Cayuga County has linked up with a national Narcan campaign to fight opioid overdose deaths taking place during the COVID-19 pandemic.
The Cayuga County HEALing Communities Study Steering Committee has joined over 30 communities throughout New York, Massachusetts, Ohio and Kentucky in launching a communications campaign to help reduce opioid overdose deaths, the county announced in a news release Tuesday.
The campaign, called “I am a first responder too,” is meant to grow access to and availability of naloxone, including the brand name Narcan. Narcan is a medicine that can save the life of a person overdosing on opioids, including heroin, prescription opioid pain medicine or a drug containing fentanyl.
"Anyone – EMS, firefighters, family members, and friends – can be a first responder and give naloxone to someone who is overdosing from opioids," the release said.
The campaign will run through June 30 on social media channels and The Citizen's website, the news release said.
From January through May, 60 non-fatal overdoses were reported in Cayuga County, almost one overdose every other day, and nine people lost their lives, the news release said. The number of deaths matches the total for all of 2019.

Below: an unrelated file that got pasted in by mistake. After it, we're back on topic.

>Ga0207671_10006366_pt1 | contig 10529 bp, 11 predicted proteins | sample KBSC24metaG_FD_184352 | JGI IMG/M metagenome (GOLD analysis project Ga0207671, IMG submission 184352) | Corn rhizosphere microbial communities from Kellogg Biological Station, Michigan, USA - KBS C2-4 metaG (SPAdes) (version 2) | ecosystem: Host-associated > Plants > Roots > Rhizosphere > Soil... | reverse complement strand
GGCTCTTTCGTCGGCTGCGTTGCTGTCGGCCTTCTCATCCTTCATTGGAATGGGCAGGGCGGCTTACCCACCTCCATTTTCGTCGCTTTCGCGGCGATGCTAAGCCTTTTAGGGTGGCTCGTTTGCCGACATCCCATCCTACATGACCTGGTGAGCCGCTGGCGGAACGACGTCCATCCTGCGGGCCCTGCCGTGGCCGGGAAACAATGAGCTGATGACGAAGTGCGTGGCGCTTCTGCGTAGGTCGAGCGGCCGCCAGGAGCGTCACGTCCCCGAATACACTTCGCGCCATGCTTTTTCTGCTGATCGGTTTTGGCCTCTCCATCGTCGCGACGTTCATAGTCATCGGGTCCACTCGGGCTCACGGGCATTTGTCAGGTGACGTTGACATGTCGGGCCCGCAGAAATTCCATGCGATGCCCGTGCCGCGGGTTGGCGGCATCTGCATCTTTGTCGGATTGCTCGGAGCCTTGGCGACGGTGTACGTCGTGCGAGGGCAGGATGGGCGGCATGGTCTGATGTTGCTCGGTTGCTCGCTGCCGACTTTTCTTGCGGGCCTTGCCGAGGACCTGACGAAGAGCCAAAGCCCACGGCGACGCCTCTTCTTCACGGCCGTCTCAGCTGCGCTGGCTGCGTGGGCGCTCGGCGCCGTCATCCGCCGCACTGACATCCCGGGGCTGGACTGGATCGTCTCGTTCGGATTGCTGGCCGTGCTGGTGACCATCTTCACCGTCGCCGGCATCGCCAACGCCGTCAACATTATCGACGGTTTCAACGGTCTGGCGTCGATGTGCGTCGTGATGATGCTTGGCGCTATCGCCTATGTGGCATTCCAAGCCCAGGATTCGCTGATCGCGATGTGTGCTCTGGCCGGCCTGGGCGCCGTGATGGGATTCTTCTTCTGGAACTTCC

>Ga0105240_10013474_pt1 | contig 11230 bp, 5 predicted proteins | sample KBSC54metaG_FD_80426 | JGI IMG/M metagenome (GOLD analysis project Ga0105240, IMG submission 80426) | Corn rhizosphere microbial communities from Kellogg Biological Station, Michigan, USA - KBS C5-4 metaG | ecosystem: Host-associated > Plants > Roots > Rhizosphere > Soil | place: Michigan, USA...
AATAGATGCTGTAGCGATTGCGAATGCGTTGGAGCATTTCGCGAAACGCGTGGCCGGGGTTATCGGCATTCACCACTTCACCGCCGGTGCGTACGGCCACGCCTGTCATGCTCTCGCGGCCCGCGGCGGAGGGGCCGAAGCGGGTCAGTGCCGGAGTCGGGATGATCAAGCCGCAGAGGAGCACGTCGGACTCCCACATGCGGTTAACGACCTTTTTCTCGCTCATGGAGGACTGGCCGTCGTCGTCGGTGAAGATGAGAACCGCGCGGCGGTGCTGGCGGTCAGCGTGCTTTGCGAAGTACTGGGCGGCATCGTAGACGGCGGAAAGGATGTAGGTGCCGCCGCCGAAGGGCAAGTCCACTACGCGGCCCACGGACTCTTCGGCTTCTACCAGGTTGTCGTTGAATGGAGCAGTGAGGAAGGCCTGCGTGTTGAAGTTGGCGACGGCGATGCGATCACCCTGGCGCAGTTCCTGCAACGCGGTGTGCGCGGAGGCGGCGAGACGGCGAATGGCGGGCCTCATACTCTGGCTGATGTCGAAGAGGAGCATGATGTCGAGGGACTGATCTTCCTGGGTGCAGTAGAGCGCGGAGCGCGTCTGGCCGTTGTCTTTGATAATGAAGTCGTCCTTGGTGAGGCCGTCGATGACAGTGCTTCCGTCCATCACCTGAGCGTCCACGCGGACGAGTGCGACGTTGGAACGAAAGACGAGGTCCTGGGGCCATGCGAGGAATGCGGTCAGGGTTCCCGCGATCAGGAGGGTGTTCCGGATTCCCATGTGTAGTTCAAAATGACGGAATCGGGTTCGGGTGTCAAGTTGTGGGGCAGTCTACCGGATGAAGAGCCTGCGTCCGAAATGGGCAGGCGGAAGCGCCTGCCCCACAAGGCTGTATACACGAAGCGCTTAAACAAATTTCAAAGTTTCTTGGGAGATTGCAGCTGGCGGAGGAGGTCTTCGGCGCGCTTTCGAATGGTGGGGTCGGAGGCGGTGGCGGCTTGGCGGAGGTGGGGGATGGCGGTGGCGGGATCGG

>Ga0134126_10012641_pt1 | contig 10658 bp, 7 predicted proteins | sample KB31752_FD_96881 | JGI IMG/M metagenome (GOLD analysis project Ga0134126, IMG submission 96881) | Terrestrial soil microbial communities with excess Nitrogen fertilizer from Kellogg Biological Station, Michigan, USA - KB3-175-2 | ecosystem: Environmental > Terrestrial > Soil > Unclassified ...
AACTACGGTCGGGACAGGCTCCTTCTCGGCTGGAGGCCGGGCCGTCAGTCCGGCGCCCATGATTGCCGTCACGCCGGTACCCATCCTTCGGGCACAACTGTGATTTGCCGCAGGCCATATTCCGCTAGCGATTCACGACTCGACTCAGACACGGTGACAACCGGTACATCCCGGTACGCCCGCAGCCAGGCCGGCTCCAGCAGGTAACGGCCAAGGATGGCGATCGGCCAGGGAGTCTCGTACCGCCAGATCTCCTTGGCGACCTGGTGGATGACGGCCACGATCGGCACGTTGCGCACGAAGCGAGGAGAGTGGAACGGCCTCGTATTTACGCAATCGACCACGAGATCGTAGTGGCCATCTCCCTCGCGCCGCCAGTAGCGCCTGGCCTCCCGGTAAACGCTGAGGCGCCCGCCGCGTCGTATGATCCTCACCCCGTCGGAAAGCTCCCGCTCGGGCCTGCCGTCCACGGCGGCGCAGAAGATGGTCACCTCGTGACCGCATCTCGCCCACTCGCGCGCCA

"These staggering numbers show the heightened risk the current pandemic poses for people suffering from opioid use disorder, which lead the local steering committee to take immediate action to fast-track the access and distribution of Narcan throughout the county," the news release said.
A news webpage and online request form was made to replace in-person training and distribution that can't be done currently in order to maintain social distancing during the outbreak, the news release said. Cayuga County residents who concerned about overdosing on opioids or are concerned about someone else overdosing can visit www.cayugacounty.us/narcan, watch a short training video, and request a free Narcan kit that which will be mailed out by the registered opioid overdose prevention program Drug Free Community Coalition.
The campaign includes making people with the highest overdose risk, particularity those getting released from jail or who recently had an overdose, the news release said.
“The best part about this study is that it enables us to develop our own action plan by picking evidence-based strategies that we can realistically implement with our community partners,” Ray Bizzari, chair of the Cayuga County HEALing Communities Study Steering Committee, said in the news release.